As a followup to Part 1, a question for you;
Are you a Ferrari or a Peterbilt?
I have a friend, a very accomplished cyclist, who fancies himself a Ferrari. To look at Eddy you'd have to agree; he's long, lean and very sharp looking. But to ride with him may have you thinking more Peterbilt, than Ferrari. You see my friend is very strong and rides with a slow, powerful cadence. Many who ride with him remark; "the guy never shifts... he did the whole ride in one big gear."
I'm finally continuing with this series, comparing the athletes in your class with the engine in their cars.
Let's explore the difference between small displacement > High RPM engines found in High Performance Sports cars and the large displacement > low RPM engines found in a Semi Tractor- Trailer or Lorie you see running down the highway. Then see if we can draw a a few correlations between them that would be interesting to the Gear Heads in your class... after all, if your class is anything like mine, you're beginning to see more men, now that it's getting cold outside.[wlm_private 'PRO-Platinum|PRO-Monthly|PRO-Gratis|PRO-Seasonal|Platinum-trial|Monthly-trial|PRO-Military|30-Days-of-PRO|90 Day PRO|Stages-Instructor|Schwinn-Instructor|Instructor-Bonus|28 Day Challenge']
The F430 Ferrari is an incredible car. It will go zero to 60 in 4 seconds, a top speed of 200MPH and you can get one of your own for only $200,000 US. What moves this 3,200lb rocket, when you push on the "fly by wire" accelerator pedal, is a 4.3 liter gasoline engine that develops 483 horse power - once it is spinning at the maximum of 8,500 RPM.
A conservative choice for an engine in your new Peterbilt truck is a Cummins ISX15 diesel engine. This engine makes 485 horse power while turning a leisurely 2,200 RPM
So the F430 and the Peterbilt both have essentially the same horsepower (483 vs. 485) available to the driver.
What's the difference? Isn't Power... Power?
The Cummins engine creates 1,850 Ft Lbs of Torque, over 5 times that of the F430's puny 343 Ft Lbs, while only turning 1/4 the RPM. The Peterbilt needs all this Torque to move the combined tractor and trailer weight of a 50,000lbs up over a 6% grade. To create that Torque the Cummin's engine is massive (weighing over 3,000lbs - about the same as the whole F430) with huge pistons that are (you guessed it) about 4 times as large in diameter!
Torque in an engine is created by the force of combustion acting on the surface area of the piston. While there's a lot of other physics that go into the creation of Power, I'm reminded of an old racer's adage that goes something like; There's no replacement for displacement.
What's true in engines is true in humans... with all other things equal; bigger muscles can create bigger forces = more Torque. But Torque doesn't get you up the mountain - that's Power. So of two women of equal weight, the one with the biggest legs doesn't get to the top first.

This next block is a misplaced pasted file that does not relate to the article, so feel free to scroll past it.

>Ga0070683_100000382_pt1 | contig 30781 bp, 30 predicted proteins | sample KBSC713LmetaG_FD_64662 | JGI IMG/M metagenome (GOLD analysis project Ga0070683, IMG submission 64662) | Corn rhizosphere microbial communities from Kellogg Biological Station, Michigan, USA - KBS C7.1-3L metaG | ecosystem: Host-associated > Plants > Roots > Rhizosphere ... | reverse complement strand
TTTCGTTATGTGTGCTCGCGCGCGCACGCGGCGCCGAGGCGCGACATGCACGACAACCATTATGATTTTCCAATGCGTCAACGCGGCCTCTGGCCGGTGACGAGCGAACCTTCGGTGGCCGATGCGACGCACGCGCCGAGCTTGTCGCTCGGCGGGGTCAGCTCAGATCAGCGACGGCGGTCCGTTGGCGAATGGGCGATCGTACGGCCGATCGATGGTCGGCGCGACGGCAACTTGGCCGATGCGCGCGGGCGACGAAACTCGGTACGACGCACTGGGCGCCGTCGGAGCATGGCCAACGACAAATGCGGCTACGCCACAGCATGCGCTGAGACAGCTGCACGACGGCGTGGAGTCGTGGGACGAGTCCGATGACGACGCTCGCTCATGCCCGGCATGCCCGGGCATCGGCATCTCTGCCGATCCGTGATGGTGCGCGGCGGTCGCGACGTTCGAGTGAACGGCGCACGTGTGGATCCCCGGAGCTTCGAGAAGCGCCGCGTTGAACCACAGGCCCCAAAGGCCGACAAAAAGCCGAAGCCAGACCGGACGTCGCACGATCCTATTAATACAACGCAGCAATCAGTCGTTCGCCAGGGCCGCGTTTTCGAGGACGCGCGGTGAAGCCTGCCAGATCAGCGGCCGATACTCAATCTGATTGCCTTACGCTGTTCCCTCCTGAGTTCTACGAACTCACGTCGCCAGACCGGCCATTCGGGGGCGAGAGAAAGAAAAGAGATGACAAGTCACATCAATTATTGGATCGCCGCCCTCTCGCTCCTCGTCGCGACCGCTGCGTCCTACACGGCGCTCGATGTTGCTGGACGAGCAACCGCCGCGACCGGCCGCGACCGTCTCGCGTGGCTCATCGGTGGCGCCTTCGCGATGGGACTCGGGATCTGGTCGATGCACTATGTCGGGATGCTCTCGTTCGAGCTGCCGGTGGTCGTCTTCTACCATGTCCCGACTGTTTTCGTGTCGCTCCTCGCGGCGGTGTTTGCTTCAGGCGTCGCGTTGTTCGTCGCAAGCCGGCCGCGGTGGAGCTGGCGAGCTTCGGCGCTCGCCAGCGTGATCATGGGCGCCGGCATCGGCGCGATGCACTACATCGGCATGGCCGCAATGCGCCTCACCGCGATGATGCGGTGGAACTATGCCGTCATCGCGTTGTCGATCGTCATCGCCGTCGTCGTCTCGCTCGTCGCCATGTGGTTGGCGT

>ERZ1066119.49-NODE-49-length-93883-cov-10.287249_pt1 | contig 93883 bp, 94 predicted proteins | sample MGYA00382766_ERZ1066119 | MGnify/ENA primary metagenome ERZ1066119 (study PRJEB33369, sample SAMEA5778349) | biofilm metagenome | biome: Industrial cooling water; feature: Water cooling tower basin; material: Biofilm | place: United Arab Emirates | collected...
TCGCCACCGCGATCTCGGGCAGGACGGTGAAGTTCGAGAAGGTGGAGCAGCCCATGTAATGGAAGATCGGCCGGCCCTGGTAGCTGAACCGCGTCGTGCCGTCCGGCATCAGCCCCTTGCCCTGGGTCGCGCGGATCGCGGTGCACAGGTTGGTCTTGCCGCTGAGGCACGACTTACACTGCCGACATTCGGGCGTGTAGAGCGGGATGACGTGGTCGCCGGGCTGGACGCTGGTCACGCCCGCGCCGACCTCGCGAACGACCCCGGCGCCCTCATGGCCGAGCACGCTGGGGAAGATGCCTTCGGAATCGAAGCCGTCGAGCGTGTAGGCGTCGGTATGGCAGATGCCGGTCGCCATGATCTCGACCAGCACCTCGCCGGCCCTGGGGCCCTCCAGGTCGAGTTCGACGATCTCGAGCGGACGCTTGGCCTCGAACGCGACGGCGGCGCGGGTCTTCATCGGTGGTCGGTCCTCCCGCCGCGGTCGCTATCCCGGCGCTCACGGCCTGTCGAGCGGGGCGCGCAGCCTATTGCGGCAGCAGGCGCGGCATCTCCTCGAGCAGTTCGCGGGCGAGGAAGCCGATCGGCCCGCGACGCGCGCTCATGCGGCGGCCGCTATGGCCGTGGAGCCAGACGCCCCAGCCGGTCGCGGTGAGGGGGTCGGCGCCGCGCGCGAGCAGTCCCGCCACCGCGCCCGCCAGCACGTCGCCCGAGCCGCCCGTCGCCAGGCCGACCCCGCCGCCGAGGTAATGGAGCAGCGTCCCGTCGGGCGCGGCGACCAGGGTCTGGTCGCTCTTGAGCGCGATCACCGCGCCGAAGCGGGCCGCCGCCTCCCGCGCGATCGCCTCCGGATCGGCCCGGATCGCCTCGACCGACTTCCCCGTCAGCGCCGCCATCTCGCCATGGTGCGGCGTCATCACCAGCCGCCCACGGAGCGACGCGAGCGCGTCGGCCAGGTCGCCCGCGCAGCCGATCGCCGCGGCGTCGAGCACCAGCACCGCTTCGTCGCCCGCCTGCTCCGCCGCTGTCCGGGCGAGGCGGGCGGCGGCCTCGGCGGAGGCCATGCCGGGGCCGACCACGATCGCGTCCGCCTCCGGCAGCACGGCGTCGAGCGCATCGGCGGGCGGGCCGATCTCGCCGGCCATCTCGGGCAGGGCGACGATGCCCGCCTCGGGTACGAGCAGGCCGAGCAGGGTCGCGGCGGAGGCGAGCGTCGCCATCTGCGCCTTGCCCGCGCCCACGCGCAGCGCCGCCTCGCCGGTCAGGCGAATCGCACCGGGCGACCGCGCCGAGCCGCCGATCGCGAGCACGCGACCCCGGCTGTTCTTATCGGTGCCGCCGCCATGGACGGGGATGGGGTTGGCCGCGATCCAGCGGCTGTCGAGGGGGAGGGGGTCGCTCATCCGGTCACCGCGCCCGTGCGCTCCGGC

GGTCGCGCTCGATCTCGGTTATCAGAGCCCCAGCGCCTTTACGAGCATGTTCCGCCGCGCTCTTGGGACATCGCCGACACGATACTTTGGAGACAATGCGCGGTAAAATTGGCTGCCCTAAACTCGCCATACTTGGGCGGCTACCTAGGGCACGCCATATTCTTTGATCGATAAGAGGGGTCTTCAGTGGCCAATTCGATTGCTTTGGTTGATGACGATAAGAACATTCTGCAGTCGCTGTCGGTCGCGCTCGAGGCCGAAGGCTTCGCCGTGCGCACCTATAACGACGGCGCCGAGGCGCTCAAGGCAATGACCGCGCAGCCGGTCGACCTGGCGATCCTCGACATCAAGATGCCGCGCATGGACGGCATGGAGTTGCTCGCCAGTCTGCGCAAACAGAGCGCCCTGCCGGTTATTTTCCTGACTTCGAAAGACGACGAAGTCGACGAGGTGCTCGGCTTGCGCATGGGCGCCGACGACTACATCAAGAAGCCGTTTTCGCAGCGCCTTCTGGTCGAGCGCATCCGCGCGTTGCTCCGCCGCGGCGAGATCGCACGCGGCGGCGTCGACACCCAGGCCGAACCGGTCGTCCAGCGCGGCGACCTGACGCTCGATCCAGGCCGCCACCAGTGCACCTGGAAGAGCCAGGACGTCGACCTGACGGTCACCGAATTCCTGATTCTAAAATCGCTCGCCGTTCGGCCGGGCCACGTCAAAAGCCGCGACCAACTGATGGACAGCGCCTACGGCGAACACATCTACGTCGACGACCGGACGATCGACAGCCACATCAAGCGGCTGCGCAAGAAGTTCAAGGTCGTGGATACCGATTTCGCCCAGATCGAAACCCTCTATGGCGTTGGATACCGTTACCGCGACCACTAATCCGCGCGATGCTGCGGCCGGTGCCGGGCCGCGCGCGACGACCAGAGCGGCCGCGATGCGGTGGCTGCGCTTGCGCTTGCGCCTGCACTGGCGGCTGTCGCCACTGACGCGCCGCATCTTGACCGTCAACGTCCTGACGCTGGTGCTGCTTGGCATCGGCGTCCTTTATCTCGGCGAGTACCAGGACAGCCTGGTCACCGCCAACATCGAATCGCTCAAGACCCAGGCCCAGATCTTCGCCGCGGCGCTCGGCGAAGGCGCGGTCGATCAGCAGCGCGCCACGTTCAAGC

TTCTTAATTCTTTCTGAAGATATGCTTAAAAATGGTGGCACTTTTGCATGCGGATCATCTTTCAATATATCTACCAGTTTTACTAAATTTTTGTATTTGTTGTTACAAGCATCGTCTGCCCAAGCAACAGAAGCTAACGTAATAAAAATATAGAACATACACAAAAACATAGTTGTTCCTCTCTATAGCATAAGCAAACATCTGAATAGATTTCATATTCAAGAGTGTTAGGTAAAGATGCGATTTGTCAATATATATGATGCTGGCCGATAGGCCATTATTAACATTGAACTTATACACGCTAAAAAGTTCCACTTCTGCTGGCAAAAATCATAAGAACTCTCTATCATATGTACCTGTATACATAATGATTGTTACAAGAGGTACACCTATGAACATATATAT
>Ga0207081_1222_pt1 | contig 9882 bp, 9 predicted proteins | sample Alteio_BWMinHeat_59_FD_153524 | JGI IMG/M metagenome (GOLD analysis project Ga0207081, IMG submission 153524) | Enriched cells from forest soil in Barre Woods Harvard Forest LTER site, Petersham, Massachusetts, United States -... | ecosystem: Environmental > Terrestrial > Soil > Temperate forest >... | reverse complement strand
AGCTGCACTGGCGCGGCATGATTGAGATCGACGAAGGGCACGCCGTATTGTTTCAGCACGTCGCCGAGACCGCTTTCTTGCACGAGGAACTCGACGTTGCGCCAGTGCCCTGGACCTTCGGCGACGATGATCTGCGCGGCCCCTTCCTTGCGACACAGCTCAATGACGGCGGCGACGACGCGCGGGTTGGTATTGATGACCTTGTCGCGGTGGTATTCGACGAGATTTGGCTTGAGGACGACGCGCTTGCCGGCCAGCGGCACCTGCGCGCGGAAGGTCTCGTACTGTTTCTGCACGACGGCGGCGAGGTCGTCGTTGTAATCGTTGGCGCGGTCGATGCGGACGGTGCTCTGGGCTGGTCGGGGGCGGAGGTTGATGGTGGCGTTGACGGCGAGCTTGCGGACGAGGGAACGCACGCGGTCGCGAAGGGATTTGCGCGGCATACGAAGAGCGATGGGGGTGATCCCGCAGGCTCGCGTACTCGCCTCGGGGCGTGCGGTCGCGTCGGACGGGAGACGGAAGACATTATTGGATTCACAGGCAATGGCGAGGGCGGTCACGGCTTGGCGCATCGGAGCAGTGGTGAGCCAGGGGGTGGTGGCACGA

The winner to the summit will be the one who can continuously make the most Power, for the duration of the climb.
My buddy Eddy, like most endurance athletes, is a student of himself. Over 10's of thousands of miles, he's learned exactly where his body makes the most Power, the most efficiently. In his case, he understands that his very strong legs work best while powering through at what many would say is too slow a cadence.
Fans of the Tour de France may remember the climbing battles between Lance Armstrong and Jan Ullrich - where the contrast between Lance's 90+ RPM and Jan's 60ish RPM had them climbing at the same speed = they (I'm assuming they have similar body weight) made the same amount of Power. The same Power that is, until Lance turned, looked, then accelerated to 100 RPM and dropped Jan due to his superior Volumetric Efficiency - ability of an engine to process Oxygen, by efficiently moving air through itself.
After all Lance Armstrong is truly a Ferrari - but that's a subject for another post.
A fun class you can offer (if you teach with Power/Watts) is to create a profile that includes a series of laddered efforts of increasing cadences - while maintaining a set percentage of FTP or some baseline wattage. The purpose of the class is to help each student find the RPM range where they are the most efficient, i.e are they a Ferrari or a Peterbilt?
Amy and I experience this every time we ride our Tandem. In His, Hers and Ours Audio PROfile we explore how different cadences can be used to create the same amount of Power, or ground speed, which is essentially the same thing.
You may choose to use only RPE or you could tie each step to a HR. Maybe you cue wattage as a multiple of body weight; Now everyone find their One Watt Per Lb wattage at 70 RPM. Now let's add 10 RPM and reduce resistance to stay at that wattage... after 3 minutes ask, what's the result? Do you feel like you are working harder? HR higher or lower?
This might be a fun exercise to use a few weeks ahead of an FTP assessment - where we first teach everyone their Natural Cadence (best efficiency) and then have them ride at that RPM during their assessment.
Sounds like a question for Cameron Chinatti - stay tuned...[/wlm_private]
Originally posted 2012-10-02 10:00:00.
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